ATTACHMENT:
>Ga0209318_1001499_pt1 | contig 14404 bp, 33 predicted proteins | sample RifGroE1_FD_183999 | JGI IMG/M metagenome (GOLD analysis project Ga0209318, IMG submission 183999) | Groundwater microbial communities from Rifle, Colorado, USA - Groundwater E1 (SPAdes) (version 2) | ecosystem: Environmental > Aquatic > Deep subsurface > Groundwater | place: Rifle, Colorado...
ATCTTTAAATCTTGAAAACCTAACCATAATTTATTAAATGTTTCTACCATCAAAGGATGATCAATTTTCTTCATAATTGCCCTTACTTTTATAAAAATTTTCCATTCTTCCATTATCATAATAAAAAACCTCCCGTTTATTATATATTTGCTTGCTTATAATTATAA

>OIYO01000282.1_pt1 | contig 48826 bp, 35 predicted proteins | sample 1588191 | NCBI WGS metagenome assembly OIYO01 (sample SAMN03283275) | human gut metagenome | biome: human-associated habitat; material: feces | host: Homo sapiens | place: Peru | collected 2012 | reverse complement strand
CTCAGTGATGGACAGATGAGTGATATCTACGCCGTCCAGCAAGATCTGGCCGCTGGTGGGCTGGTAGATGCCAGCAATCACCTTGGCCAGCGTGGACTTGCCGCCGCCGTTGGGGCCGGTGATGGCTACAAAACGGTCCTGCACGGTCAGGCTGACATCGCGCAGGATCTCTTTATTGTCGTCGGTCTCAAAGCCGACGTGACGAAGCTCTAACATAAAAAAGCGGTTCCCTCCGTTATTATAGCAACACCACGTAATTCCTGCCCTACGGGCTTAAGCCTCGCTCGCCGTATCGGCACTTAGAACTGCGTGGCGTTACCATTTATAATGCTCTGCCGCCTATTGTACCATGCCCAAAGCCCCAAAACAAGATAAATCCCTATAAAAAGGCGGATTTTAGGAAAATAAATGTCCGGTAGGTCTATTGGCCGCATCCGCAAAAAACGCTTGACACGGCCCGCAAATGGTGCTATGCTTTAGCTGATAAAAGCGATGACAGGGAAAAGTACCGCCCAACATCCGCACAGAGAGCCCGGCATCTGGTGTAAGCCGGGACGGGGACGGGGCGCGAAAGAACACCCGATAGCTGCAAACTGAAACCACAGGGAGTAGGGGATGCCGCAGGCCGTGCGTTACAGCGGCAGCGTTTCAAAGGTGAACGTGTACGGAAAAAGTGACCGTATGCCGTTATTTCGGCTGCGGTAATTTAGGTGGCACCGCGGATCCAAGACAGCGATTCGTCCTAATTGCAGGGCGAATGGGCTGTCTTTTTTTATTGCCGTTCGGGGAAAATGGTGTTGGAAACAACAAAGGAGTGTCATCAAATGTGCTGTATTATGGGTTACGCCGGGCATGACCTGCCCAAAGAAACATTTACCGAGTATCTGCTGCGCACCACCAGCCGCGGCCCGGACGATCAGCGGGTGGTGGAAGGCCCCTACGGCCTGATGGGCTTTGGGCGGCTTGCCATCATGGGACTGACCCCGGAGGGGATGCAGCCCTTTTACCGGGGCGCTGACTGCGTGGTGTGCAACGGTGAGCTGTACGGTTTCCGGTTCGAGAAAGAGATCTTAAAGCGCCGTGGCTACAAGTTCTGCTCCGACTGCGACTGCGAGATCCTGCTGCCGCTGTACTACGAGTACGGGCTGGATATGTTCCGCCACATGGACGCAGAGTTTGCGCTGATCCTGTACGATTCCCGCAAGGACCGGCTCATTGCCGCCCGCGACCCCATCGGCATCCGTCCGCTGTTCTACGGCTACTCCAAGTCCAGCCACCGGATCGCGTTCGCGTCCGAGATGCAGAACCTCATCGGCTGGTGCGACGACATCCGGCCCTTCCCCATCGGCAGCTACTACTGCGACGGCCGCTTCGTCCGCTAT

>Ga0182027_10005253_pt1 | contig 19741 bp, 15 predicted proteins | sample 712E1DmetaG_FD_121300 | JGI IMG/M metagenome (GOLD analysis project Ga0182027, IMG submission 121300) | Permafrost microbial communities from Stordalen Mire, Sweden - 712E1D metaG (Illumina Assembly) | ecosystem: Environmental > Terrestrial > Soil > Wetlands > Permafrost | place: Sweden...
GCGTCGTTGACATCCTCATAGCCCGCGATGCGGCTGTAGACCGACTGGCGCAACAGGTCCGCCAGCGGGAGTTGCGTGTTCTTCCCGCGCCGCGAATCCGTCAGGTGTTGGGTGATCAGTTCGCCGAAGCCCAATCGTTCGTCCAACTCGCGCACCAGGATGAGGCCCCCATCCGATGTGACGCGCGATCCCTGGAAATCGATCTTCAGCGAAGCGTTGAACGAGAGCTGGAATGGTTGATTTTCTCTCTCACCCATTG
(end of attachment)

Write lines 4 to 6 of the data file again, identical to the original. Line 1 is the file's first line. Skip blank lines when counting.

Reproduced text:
CTCAGTGATGGACAGATGAGTGATATCTACGCCGTCCAGCAAGATCTGGCCGCTGGTGGGCTGGTAGATGCCAGCAATCACCTTGGCCAGCGTGGACTTGCCGCCGCCGTTGGGGCCGGTGATGGCTACAAAACGGTCCTGCACGGTCAGGCTGACATCGCGCAGGATCTCTTTATTGTCGTCGGTCTCAAAGCCGACGTGACGAAGCTCTAACATAAAAAAGCGGTTCCCTCCGTTATTATAGCAACACCACGTAATTCCTGCCCTACGGGCTTAAGCCTCGCTCGCCGTATCGGCACTTAGAACTGCGTGGCGTTACCATTTATAATGCTCTGCCGCCTATTGTACCATGCCCAAAGCCCCAAAACAAGATAAATCCCTATAAAAAGGCGGATTTTAGGAAAATAAATGTCCGGTAGGTCTATTGGCCGCATCCGCAAAAAACGCTTGACACGGCCCGCAAATGGTGCTATGCTTTAGCTGATAAAAGCGATGACAGGGAAAAGTACCGCCCAACATCCGCACAGAGAGCCCGGCATCTGGTGTAAGCCGGGACGGGGACGGGGCGCGAAAGAACACCCGATAGCTGCAAACTGAAACCACAGGGAGTAGGGGATGCCGCAGGCCGTGCGTTACAGCGGCAGCGTTTCAAAGGTGAACGTGTACGGAAAAAGTGACCGTATGCCGTTATTTCGGCTGCGGTAATTTAGGTGGCACCGCGGATCCAAGACAGCGATTCGTCCTAATTGCAGGGCGAATGGGCTGTCTTTTTTTATTGCCGTTCGGGGAAAATGGTGTTGGAAACAACAAAGGAGTGTCATCAAATGTGCTGTATTATGGGTTACGCCGGGCATGACCTGCCCAAAGAAACATTTACCGAGTATCTGCTGCGCACCACCAGCCGCGGCCCGGACGATCAGCGGGTGGTGGAAGGCCCCTACGGCCTGATGGGCTTTGGGCGGCTTGCCATCATGGGACTGACCCCGGAGGGGATGCAGCCCTTTTACCGGGGCGCTGACTGCGTGGTGTGCAACGGTGAGCTGTACGGTTTCCGGTTCGAGAAAGAGATCTTAAAGCGCCGTGGCTACAAGTTCTGCTCCGACTGCGACTGCGAGATCCTGCTGCCGCTGTACTACGAGTACGGGCTGGATATGTTCCGCCACATGGACGCAGAGTTTGCGCTGATCCTGTACGATTCCCGCAAGGACCGGCTCATTGCCGCCCGCGACCCCATCGGCATCCGTCCGCTGTTCTACGGCTACTCCAAGTCCAGCCACCGGATCGCGTTCGCGTCCGAGATGCAGAACCTCATCGGCTGGTGCGACGACATCCGGCCCTTCCCCATCGGCAGCTACTACTGCGACGGCCGCTTCGTCCGCTAT

>Ga0182027_10005253_pt1 | contig 19741 bp, 15 predicted proteins | sample 712E1DmetaG_FD_121300 | JGI IMG/M metagenome (GOLD analysis project Ga0182027, IMG submission 121300) | Permafrost microbial communities from Stordalen Mire, Sweden - 712E1D metaG (Illumina Assembly) | ecosystem: Environmental > Terrestrial > Soil > Wetlands > Permafrost | place: Sweden...
GCGTCGTTGACATCCTCATAGCCCGCGATGCGGCTGTAGACCGACTGGCGCAACAGGTCCGCCAGCGGGAGTTGCGTGTTCTTCCCGCGCCGCGAATCCGTCAGGTGTTGGGTGATCAGTTCGCCGAAGCCCAATCGTTCGTCCAACTCGCGCACCAGGATGAGGCCCCCATCCGATGTGACGCGCGATCCCTGGAAATCGATCTTCAGCGAAGCGTTGAACGAGAGCTGGAATGGTTGATTTTCTCTCTCACCCATTG